During my recent dive-trip to South Africa I was lucky enough to get way south of Cape Point whilst looking for makos, blues and tuna to free-dive with. Sadly the pelagic fish didn't come up with the goods but the rest of South Africa's wildlife more than made up for what we missed. Cape fur seals approached the boat as we passed the legendary Seak Island and a solitary Southern Right Whale broke the waves in the distance. As we passed Cape Point and headed down to Bellow's Rock we watched Cape Gannets drop from the sky in unison like arrows into the baitballs below but it was only once the point had disappeared from view that the pelagics really appeared. Drifts of little strom petrels skimmed low across the waves. White-chinned petrols with buoyant bodies floated overhead (I just finished Kenn Kaufman's excellent Kingbird Highway and he describes a few seabirds as "buoyant" - I think its the perfect word for these chaps, something about their bodies and movement reminds me of an inflatable toy but now I'm rambling).
Once we were sufficiently far out to see though we began to see the albatrosses; black-browed, shy and yellow-nosed, gliding on wide wings accross the back of the boat. There is a phenomenal grace about these birds that distinguishes them from other pelagics - they seem to float like angels over the waves, dipping and riding the currents and then with a sudden dip of their wings accelerating past the boat with no discernable effort.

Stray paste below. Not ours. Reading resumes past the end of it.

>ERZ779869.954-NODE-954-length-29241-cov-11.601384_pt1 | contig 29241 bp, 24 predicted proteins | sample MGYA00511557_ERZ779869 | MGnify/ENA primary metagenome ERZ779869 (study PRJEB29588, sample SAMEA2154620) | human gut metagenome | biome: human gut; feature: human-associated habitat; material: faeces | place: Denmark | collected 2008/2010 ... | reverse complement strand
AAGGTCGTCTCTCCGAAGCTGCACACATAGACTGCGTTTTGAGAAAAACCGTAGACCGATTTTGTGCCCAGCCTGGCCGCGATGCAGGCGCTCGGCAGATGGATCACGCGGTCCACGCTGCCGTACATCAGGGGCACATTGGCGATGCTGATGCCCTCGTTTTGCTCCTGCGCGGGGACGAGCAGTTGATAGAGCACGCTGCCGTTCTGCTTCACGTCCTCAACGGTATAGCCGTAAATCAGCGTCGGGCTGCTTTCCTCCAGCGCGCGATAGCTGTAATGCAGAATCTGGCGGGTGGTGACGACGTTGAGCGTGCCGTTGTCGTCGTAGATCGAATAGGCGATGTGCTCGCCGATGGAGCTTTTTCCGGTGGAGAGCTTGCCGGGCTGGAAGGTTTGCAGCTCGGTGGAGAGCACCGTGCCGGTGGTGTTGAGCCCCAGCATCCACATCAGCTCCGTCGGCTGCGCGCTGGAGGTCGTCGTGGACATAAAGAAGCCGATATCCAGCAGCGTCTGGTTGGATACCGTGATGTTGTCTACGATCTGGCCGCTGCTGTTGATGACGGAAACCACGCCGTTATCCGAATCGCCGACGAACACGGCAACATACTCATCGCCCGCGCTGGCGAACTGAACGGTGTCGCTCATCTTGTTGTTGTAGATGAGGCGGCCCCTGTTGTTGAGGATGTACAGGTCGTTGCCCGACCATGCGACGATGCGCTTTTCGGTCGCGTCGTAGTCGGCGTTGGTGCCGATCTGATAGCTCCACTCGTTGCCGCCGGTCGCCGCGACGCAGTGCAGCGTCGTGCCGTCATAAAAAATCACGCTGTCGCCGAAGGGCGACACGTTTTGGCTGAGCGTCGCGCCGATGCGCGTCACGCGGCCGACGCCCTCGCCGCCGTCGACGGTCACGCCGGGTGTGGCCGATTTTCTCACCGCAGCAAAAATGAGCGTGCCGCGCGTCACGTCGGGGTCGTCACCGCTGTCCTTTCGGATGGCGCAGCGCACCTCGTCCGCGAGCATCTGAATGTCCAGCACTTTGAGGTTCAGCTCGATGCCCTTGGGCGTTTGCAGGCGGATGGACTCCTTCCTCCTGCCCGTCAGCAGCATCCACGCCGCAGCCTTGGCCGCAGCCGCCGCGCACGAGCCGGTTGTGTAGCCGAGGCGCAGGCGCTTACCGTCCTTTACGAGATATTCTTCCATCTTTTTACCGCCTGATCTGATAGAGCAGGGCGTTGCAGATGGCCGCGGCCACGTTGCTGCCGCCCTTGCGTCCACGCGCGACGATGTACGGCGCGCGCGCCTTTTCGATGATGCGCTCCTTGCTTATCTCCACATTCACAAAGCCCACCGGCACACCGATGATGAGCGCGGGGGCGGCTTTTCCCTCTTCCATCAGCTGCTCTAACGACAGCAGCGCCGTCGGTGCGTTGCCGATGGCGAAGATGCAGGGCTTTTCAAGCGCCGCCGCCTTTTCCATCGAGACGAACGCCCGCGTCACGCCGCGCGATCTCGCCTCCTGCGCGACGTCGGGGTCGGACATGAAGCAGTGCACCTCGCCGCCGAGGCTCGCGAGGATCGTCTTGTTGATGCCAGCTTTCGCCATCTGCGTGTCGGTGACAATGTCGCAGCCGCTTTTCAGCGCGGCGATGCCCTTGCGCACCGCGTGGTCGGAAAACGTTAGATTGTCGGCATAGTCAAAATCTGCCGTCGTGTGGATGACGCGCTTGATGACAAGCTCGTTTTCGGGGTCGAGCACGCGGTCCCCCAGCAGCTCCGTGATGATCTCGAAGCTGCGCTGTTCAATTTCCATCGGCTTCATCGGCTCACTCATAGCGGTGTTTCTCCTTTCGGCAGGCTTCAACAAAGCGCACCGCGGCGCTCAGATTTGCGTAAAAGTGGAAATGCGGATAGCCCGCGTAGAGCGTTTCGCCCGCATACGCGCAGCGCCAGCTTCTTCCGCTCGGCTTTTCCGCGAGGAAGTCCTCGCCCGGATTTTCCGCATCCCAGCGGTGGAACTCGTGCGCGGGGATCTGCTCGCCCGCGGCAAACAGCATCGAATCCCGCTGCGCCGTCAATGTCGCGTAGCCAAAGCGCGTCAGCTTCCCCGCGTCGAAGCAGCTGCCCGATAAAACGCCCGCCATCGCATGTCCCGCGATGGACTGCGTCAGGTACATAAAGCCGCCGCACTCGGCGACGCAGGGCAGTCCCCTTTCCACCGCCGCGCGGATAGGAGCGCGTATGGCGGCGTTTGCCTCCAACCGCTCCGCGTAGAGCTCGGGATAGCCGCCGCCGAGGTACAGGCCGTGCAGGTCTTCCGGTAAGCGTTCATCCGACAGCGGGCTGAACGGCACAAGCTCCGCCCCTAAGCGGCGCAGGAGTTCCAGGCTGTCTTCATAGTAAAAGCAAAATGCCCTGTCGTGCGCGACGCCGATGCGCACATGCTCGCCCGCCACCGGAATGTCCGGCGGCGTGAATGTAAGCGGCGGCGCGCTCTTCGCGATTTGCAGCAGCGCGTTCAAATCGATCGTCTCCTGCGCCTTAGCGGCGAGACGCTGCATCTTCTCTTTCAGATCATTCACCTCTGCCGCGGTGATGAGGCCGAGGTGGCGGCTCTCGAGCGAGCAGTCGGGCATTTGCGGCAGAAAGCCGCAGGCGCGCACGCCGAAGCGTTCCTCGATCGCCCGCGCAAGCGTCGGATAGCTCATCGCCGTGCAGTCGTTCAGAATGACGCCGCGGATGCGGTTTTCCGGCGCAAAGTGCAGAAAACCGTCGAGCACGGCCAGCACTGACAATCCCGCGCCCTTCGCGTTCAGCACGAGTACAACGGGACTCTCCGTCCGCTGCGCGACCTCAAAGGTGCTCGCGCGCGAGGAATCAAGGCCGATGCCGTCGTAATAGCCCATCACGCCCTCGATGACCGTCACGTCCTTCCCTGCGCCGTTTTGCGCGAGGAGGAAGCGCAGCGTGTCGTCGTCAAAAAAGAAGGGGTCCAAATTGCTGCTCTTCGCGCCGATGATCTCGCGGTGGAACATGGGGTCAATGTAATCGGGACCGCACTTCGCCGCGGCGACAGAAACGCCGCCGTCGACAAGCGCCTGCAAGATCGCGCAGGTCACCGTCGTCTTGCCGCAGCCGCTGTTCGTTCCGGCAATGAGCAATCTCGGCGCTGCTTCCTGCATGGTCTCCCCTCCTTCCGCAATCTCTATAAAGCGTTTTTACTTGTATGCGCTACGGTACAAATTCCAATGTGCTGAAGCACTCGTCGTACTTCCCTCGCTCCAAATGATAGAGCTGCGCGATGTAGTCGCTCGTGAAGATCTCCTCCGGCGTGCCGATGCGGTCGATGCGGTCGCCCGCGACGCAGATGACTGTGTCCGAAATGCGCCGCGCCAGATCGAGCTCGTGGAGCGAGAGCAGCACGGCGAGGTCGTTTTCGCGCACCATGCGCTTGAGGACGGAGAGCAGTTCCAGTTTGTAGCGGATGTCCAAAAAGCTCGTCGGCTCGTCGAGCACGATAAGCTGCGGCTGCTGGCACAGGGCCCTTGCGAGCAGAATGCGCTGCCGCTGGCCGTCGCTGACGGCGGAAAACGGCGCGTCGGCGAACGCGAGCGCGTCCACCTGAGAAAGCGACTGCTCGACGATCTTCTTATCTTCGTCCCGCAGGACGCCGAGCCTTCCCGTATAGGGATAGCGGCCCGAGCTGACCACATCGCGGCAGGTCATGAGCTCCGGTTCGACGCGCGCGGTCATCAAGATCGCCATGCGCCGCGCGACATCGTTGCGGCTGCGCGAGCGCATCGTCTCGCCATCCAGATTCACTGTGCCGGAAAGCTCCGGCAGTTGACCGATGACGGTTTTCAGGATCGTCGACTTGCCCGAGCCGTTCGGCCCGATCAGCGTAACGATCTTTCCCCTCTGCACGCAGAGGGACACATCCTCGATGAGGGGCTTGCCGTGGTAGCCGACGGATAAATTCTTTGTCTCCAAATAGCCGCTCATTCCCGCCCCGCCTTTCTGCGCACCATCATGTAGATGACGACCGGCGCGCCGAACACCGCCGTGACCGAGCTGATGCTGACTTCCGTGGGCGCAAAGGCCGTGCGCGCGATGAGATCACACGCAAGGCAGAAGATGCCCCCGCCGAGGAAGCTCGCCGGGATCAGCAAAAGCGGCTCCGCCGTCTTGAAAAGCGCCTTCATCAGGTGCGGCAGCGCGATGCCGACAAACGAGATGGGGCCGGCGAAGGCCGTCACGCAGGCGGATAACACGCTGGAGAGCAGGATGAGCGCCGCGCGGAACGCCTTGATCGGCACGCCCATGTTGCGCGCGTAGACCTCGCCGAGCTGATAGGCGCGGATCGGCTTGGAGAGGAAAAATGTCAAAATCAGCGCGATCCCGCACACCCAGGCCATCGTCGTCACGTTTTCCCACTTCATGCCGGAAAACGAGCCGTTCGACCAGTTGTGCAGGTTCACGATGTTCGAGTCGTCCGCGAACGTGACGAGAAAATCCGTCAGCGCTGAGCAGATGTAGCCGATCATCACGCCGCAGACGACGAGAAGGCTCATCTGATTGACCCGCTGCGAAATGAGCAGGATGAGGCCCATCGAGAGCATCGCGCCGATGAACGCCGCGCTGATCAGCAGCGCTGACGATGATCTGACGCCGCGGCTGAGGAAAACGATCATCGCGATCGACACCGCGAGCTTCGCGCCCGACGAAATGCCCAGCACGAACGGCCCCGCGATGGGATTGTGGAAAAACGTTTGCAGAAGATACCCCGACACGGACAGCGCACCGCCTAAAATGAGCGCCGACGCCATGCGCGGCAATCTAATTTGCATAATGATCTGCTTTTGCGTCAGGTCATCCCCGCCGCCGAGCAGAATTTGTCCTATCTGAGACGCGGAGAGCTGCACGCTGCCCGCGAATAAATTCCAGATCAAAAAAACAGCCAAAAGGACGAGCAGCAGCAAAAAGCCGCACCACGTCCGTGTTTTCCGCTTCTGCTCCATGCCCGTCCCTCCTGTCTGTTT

I could've watched them coast alongside all day as we motored out to the current line where the two oceans mixed, but then we arrived and it was time to start baiting the water to try to draw up the sharks. As our guides dropped sardines over the side one of the albatrosses dropped from the sky and sat off the bow with what looked a little like a smirk on its face eating our sardines. I guess in the natural world, even the angels have to eat.